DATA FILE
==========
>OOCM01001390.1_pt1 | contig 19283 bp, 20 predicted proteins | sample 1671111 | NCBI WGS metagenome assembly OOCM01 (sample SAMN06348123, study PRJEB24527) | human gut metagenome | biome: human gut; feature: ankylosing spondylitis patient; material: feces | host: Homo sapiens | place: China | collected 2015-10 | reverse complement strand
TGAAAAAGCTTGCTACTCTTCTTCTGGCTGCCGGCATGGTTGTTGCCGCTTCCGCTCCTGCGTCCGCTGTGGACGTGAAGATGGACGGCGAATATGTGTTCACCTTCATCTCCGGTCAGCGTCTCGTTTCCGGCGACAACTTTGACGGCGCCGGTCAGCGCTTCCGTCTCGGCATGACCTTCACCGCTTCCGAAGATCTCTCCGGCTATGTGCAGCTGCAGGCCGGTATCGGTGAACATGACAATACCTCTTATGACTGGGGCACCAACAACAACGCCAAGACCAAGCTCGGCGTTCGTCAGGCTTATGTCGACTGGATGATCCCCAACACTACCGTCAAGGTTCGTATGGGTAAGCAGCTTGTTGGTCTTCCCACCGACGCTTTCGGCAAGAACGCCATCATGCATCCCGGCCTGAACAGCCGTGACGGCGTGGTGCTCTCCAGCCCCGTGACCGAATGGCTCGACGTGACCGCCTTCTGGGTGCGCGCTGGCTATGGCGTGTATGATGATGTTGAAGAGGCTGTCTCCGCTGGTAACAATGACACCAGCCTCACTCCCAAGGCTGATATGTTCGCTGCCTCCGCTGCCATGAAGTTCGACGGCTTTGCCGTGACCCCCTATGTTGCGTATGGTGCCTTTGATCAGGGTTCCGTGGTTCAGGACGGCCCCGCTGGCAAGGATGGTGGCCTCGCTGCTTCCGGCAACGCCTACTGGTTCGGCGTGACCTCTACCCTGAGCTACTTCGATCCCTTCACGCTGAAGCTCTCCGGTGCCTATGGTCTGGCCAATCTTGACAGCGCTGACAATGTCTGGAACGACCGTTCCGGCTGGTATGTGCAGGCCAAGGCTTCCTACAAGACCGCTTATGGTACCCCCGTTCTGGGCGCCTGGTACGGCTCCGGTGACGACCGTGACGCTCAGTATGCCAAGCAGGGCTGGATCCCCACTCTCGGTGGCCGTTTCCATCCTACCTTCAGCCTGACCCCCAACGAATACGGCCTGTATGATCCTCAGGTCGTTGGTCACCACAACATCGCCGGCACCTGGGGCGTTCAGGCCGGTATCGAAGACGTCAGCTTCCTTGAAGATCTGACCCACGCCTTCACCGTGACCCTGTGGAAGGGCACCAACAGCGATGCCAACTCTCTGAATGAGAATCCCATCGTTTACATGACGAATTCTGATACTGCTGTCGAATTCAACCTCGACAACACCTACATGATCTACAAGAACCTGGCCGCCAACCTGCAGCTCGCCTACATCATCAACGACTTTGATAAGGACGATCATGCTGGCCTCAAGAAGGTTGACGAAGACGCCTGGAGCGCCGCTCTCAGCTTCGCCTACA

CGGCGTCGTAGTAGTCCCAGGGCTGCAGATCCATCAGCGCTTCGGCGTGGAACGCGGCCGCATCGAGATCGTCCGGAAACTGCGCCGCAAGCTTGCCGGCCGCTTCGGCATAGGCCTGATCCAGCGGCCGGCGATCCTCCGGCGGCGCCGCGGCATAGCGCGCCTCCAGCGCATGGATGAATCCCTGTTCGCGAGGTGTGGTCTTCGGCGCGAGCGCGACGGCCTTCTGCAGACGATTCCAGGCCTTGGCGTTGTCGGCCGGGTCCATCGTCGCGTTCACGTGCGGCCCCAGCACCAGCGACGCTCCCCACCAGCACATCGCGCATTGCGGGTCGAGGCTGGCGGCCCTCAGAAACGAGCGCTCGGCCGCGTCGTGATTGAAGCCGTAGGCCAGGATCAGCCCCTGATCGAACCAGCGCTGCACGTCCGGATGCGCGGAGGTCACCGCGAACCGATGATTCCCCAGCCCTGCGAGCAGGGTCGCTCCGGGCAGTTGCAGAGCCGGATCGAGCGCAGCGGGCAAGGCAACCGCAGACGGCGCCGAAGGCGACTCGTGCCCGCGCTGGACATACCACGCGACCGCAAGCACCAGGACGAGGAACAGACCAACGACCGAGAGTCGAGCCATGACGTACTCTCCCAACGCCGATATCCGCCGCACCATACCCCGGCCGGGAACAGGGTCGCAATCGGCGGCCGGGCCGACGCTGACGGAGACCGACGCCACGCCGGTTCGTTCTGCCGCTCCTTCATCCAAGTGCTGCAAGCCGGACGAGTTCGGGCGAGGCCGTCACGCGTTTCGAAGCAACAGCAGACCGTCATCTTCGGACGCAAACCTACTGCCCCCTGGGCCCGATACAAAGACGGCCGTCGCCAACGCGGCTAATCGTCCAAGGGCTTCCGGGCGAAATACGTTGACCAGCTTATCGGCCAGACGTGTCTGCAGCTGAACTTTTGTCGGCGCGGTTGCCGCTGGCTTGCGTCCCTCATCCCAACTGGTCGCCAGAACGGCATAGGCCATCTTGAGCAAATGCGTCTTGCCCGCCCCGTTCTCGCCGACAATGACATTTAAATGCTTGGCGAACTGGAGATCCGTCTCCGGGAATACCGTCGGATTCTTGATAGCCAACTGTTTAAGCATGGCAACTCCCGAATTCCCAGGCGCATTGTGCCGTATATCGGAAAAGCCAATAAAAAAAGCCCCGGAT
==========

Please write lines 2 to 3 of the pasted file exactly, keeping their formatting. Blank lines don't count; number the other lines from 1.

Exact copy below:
TGAAAAAGCTTGCTACTCTTCTTCTGGCTGCCGGCATGGTTGTTGCCGCTTCCGCTCCTGCGTCCGCTGTGGACGTGAAGATGGACGGCGAATATGTGTTCACCTTCATCTCCGGTCAGCGTCTCGTTTCCGGCGACAACTTTGACGGCGCCGGTCAGCGCTTCCGTCTCGGCATGACCTTCACCGCTTCCGAAGATCTCTCCGGCTATGTGCAGCTGCAGGCCGGTATCGGTGAACATGACAATACCTCTTATGACTGGGGCACCAACAACAACGCCAAGACCAAGCTCGGCGTTCGTCAGGCTTATGTCGACTGGATGATCCCCAACACTACCGTCAAGGTTCGTATGGGTAAGCAGCTTGTTGGTCTTCCCACCGACGCTTTCGGCAAGAACGCCATCATGCATCCCGGCCTGAACAGCCGTGACGGCGTGGTGCTCTCCAGCCCCGTGACCGAATGGCTCGACGTGACCGCCTTCTGGGTGCGCGCTGGCTATGGCGTGTATGATGATGTTGAAGAGGCTGTCTCCGCTGGTAACAATGACACCAGCCTCACTCCCAAGGCTGATATGTTCGCTGCCTCCGCTGCCATGAAGTTCGACGGCTTTGCCGTGACCCCCTATGTTGCGTATGGTGCCTTTGATCAGGGTTCCGTGGTTCAGGACGGCCCCGCTGGCAAGGATGGTGGCCTCGCTGCTTCCGGCAACGCCTACTGGTTCGGCGTGACCTCTACCCTGAGCTACTTCGATCCCTTCACGCTGAAGCTCTCCGGTGCCTATGGTCTGGCCAATCTTGACAGCGCTGACAATGTCTGGAACGACCGTTCCGGCTGGTATGTGCAGGCCAAGGCTTCCTACAAGACCGCTTATGGTACCCCCGTTCTGGGCGCCTGGTACGGCTCCGGTGACGACCGTGACGCTCAGTATGCCAAGCAGGGCTGGATCCCCACTCTCGGTGGCCGTTTCCATCCTACCTTCAGCCTGACCCCCAACGAATACGGCCTGTATGATCCTCAGGTCGTTGGTCACCACAACATCGCCGGCACCTGGGGCGTTCAGGCCGGTATCGAAGACGTCAGCTTCCTTGAAGATCTGACCCACGCCTTCACCGTGACCCTGTGGAAGGGCACCAACAGCGATGCCAACTCTCTGAATGAGAATCCCATCGTTTACATGACGAATTCTGATACTGCTGTCGAATTCAACCTCGACAACACCTACATGATCTACAAGAACCTGGCCGCCAACCTGCAGCTCGCCTACATCATCAACGACTTTGATAAGGACGATCATGCTGGCCTCAAGAAGGTTGACGAAGACGCCTGGAGCGCCGCTCTCAGCTTCGCCTACA

CGGCGTCGTAGTAGTCCCAGGGCTGCAGATCCATCAGCGCTTCGGCGTGGAACGCGGCCGCATCGAGATCGTCCGGAAACTGCGCCGCAAGCTTGCCGGCCGCTTCGGCATAGGCCTGATCCAGCGGCCGGCGATCCTCCGGCGGCGCCGCGGCATAGCGCGCCTCCAGCGCATGGATGAATCCCTGTTCGCGAGGTGTGGTCTTCGGCGCGAGCGCGACGGCCTTCTGCAGACGATTCCAGGCCTTGGCGTTGTCGGCCGGGTCCATCGTCGCGTTCACGTGCGGCCCCAGCACCAGCGACGCTCCCCACCAGCACATCGCGCATTGCGGGTCGAGGCTGGCGGCCCTCAGAAACGAGCGCTCGGCCGCGTCGTGATTGAAGCCGTAGGCCAGGATCAGCCCCTGATCGAACCAGCGCTGCACGTCCGGATGCGCGGAGGTCACCGCGAACCGATGATTCCCCAGCCCTGCGAGCAGGGTCGCTCCGGGCAGTTGCAGAGCCGGATCGAGCGCAGCGGGCAAGGCAACCGCAGACGGCGCCGAAGGCGACTCGTGCCCGCGCTGGACATACCACGCGACCGCAAGCACCAGGACGAGGAACAGACCAACGACCGAGAGTCGAGCCATGACGTACTCTCCCAACGCCGATATCCGCCGCACCATACCCCGGCCGGGAACAGGGTCGCAATCGGCGGCCGGGCCGACGCTGACGGAGACCGACGCCACGCCGGTTCGTTCTGCCGCTCCTTCATCCAAGTGCTGCAAGCCGGACGAGTTCGGGCGAGGCCGTCACGCGTTTCGAAGCAACAGCAGACCGTCATCTTCGGACGCAAACCTACTGCCCCCTGGGCCCGATACAAAGACGGCCGTCGCCAACGCGGCTAATCGTCCAAGGGCTTCCGGGCGAAATACGTTGACCAGCTTATCGGCCAGACGTGTCTGCAGCTGAACTTTTGTCGGCGCGGTTGCCGCTGGCTTGCGTCCCTCATCCCAACTGGTCGCCAGAACGGCATAGGCCATCTTGAGCAAATGCGTCTTGCCCGCCCCGTTCTCGCCGACAATGACATTTAAATGCTTGGCGAACTGGAGATCCGTCTCCGGGAATACCGTCGGATTCTTGATAGCCAACTGTTTAAGCATGGCAACTCCCGAATTCCCAGGCGCATTGTGCCGTATATCGGAAAAGCCAATAAAAAAAGCCCCGGAT